Brazilian players to go on strike after attack
More security is demanded after fans invade Corinthians ground and assault squad members
Associated Press in Sao Paulo
Brazilian players are preparing to go on strike and halt the country's leading championship this weekend to demand more security after an attack by fans of a top club.
Players said they don't intend to play in the Sao Paulo state championship after Corinthians players were attacked on Saturday at the team's training centre by about 100 fans upset with poor results.
In a statement, Corinthians players said the strike is supported by the "Common Sense" players' movement, which is seeking to improve Brazilian football, and by a union that is gathering support from players at the championship's other 19 clubs.
Saturday's attack was the latest incident to tarnish the image of Brazilian football just a few months before the World Cup. There are ongoing problems with the country's preparations for the sport's showcase event, with host city Curitiba still in danger of being dropped. There's also uncertainty over the start of this year's Brazilian national league because of ongoing lawsuits against a sports tribunal decision that altered the tournament's result last year.
On top of that, outbreaks of fan violence plagued Brazilian stadiums throughout last year and raised safety concerns ahead of the World Cup. The incidents meant Saturday's events were only the latest to hit the headlines.
Nearly 100 fans cut through a wire mesh fence to invade the Corinthians' training ground, where Iran's national squad will be based during the World Cup in June. They attacked team employees and grabbed Peruvian striker Paolo Guerrero by his neck, forcing other players to flee to a locker room and barricade themselves in until police arrived.
"We are fed up with these unpunished acts of violence in football," Corinthian players said. "The grotesque scenes of violence this weekend indicate that an unprecedented tragedy is about to occur at the workplace of professional clubs across Brazil. We will not accept that. We need to put a stop to this by creating a task force that can offer proper security to professional players and the righteous fans."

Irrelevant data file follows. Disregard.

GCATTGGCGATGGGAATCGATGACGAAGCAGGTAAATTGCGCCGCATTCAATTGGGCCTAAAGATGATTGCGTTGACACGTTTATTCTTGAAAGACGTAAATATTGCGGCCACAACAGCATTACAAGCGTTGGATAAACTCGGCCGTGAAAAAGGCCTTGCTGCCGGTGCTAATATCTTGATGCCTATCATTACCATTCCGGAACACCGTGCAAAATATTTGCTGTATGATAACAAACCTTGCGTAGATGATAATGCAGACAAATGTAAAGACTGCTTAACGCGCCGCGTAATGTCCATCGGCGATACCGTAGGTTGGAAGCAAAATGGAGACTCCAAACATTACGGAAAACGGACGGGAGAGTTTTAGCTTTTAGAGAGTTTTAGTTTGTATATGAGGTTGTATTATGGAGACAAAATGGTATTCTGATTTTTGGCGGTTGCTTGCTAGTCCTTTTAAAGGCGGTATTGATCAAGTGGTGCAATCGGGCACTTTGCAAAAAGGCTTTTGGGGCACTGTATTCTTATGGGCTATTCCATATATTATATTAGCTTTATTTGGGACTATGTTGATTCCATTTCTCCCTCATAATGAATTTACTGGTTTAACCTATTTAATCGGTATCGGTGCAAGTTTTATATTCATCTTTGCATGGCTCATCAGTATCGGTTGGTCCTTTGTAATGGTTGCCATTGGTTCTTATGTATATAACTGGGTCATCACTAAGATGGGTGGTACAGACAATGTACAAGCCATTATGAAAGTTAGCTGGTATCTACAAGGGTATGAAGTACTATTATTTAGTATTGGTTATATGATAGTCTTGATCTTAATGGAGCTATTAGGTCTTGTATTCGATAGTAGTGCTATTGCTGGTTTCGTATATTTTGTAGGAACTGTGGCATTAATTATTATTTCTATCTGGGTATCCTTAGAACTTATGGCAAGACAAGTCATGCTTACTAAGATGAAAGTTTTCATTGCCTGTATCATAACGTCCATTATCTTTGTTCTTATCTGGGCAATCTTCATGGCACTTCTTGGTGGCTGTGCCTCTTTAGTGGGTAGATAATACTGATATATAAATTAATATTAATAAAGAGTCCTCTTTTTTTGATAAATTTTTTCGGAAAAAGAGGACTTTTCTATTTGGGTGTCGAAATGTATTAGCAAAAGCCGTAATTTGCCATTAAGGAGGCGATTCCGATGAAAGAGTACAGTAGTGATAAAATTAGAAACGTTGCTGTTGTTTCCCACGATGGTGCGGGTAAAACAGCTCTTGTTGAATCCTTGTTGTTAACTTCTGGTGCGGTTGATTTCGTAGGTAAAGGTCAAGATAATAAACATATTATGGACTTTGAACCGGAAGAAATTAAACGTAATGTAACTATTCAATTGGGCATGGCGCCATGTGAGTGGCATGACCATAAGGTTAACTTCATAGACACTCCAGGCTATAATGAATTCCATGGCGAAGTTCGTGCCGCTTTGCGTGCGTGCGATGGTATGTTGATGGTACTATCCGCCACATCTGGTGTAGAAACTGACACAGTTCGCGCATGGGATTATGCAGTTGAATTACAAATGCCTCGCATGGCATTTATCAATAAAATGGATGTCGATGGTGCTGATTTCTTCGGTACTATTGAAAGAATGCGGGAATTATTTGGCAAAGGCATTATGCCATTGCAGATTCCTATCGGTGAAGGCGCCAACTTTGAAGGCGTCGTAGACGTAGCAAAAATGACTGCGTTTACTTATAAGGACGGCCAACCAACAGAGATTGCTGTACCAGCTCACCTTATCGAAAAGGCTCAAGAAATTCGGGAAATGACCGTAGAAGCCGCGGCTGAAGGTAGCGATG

The players said the lack of punishment by public authorities is one of the main causes of fan violence. Nobody was immediately arrested after Saturday's attack in Sao Paulo.
Brazil sports minister Aldo Rebelo lamented the attack and called for all those involved to be punished, but quickly added that the "episode had no connection" to the World Cup.
"It was an act against a club," he said.
Corinthians players didn't want to face Ponte Preta on Sunday but said they did so because of the club's commitment to sponsors and television rights' holders. They said they regretted the decision, however, because "our lives and our safety are worth more than any contract or political or financial interest".
"We admit that we have failed," the players said. "But we failed even more by playing last weekend, because we could have put an end to this situation by attracting the attention of the entire country, authorities, clubs and tournament organisers to a tragedy that is about to happen if nothing is done to end violence in football at all levels."
Corinthians, Brazil's second most popular club behind Flamengo, have lost three matches in a row.